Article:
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Comox Valley students helping needy through 'very moving program'
From the Comox Valley to Victoria, students at Ḗcole Puntledge Park Elementary in Courtenay are not only filling bags to help those less-fortunate, but handing them out as well.
Students from kindergarten to Grade 7 surpassed their goal of creating 600 bags filled with donations of sockets, scarves, toiletries and more for those living in shelters and on the streets of Vancouver Island.
"It's a very moving program," explained Kevin Reimer, principal of the school, which works in conjunction with the non-profit group Everybody Deserves A Smile.
"For our kindergarden kids, it's about them making to want someone's Christmas brighter, and for our older kids in Grade 7, you can go a bit deeper and talk about the larger issue of homelessness."
Last year was the first year of the Christmas Gift Bag project, and students created 542 bags. About 300 bags were given to people in the Comox Valley, with the remainder donated to homeless individuals in Nanaimo and Victoria.
This year, Reimer said rather than just have students fill the bags, he took 10 students to Nanaimo and Victoria Monday to hand them out at two shelters.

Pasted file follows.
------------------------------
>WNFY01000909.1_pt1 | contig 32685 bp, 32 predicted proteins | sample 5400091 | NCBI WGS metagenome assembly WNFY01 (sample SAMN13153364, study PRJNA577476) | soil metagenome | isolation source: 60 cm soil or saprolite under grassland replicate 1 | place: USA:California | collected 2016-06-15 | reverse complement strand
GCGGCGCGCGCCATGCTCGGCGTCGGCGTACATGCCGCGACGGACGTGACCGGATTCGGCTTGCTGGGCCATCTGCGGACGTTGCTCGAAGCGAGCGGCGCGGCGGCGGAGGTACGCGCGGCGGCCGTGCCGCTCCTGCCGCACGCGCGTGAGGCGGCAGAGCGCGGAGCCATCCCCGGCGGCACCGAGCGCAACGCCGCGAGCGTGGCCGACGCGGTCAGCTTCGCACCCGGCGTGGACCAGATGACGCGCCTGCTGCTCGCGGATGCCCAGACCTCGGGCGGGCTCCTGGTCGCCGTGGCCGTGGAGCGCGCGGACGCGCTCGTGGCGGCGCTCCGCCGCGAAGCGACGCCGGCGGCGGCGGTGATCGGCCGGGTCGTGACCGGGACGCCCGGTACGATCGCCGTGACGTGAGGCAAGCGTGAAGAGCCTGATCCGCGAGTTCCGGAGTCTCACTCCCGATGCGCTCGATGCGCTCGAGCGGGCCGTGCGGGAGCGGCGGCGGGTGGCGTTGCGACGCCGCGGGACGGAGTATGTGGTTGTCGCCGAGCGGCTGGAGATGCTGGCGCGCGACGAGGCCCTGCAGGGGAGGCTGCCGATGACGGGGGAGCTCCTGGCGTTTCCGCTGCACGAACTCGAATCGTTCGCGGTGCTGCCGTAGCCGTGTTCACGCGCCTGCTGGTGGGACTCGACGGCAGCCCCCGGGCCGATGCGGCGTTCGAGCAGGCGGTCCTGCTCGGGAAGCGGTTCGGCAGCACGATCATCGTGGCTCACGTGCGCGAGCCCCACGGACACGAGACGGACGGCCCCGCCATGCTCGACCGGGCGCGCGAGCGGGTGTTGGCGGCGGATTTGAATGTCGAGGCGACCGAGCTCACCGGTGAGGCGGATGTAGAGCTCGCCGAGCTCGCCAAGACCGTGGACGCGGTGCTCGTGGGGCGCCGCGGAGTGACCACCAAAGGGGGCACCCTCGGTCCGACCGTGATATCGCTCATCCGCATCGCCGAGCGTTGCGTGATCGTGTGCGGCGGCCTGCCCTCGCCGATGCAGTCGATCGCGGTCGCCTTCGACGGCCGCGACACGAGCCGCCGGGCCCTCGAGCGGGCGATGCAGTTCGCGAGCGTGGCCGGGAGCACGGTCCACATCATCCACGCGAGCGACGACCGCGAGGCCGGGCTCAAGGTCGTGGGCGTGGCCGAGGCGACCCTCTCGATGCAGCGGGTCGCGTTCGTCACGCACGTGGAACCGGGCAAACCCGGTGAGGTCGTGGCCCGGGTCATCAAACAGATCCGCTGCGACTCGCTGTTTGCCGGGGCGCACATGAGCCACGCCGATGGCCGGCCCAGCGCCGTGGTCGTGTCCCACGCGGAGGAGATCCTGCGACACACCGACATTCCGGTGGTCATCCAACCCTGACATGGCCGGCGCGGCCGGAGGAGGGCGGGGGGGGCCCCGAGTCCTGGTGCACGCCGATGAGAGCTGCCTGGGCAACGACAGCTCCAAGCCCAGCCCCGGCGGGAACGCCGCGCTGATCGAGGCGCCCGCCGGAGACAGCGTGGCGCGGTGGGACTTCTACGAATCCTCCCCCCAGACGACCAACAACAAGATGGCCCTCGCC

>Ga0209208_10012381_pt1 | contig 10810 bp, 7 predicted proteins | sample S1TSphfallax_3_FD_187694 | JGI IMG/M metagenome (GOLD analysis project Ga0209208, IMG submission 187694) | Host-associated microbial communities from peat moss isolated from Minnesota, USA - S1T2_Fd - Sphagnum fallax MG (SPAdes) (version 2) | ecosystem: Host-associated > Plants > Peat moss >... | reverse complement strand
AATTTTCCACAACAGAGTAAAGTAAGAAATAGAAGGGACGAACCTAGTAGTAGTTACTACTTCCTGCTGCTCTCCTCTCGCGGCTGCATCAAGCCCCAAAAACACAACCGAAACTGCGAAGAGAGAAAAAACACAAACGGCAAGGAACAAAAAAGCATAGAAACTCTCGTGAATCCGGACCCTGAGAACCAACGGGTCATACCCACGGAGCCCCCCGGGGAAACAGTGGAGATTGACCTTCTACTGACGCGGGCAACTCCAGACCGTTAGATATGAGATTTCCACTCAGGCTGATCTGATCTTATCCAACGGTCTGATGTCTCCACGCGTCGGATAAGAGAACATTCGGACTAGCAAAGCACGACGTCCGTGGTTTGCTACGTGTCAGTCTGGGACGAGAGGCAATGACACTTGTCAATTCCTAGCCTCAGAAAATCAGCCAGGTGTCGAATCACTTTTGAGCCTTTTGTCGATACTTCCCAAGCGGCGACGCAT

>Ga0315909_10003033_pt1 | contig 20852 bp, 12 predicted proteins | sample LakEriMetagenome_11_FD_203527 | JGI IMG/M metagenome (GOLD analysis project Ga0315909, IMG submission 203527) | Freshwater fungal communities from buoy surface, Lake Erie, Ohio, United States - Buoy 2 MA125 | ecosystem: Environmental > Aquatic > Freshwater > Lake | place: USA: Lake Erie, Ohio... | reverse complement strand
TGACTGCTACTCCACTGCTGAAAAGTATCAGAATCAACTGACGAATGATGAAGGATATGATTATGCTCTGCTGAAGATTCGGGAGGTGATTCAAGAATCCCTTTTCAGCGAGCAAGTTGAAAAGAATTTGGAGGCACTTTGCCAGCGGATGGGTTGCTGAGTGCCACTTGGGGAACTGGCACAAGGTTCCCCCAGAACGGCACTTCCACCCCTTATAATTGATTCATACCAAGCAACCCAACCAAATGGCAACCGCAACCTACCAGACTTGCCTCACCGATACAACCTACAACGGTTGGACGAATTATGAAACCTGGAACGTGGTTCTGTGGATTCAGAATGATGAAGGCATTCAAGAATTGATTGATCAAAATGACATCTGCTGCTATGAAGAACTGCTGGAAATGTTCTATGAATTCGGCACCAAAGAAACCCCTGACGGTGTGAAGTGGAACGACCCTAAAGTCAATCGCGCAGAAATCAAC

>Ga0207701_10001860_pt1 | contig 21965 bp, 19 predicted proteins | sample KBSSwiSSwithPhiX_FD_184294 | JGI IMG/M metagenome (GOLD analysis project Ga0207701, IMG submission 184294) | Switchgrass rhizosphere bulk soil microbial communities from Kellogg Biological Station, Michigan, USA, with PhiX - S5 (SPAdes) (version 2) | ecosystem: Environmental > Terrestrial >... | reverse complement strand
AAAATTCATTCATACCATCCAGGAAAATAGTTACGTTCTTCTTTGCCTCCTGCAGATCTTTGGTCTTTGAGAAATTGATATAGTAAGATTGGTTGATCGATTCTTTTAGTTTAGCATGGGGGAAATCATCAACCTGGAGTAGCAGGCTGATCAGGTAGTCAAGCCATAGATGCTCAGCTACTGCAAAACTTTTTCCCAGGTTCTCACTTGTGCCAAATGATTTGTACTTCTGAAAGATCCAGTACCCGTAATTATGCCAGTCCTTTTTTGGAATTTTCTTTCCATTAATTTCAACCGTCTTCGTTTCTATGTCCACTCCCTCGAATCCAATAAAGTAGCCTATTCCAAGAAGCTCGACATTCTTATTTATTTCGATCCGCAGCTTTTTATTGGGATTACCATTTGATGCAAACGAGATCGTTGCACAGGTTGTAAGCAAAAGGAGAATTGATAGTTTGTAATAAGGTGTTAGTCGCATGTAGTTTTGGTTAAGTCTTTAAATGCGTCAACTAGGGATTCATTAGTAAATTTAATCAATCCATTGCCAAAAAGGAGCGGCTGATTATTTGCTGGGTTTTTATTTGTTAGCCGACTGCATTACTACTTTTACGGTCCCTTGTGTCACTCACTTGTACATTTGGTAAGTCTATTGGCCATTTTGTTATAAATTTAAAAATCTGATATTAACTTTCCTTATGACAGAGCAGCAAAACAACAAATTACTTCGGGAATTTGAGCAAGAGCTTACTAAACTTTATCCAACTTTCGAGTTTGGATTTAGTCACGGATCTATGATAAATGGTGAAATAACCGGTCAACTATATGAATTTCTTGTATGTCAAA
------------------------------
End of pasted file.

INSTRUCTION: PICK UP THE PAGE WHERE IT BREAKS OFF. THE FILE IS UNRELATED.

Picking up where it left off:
"It was a really interesting learning experience," he noted, and added by having students hand out some of the bags, it allowed them to have another connection to each community.
Chantal Stefan, a former Puntledge student teacher and founder of EDAS, came up with the project idea.
"Chantal prepped (the students) really well. They were a bit nervous at the shelters but only for a few minutes. The anxiety only lasted for a few minutes when they saw they were just regular people," added Reimer.
"I'm so proud of the kids. They really connected with everyone. It was a really powerful moment."
Reimer credits the generosity of the community, as nearly 100 per cent of the items inside the hand-painted bags were dropped off by both parents and members of the community.
"We were flooded with donations … many people dropped off items with no connection to the school at all. One woman walked in and dropped off 200 scarves," he said.
As it is "a big part of the school's culture," Reimer added they plan on expanding the program next year.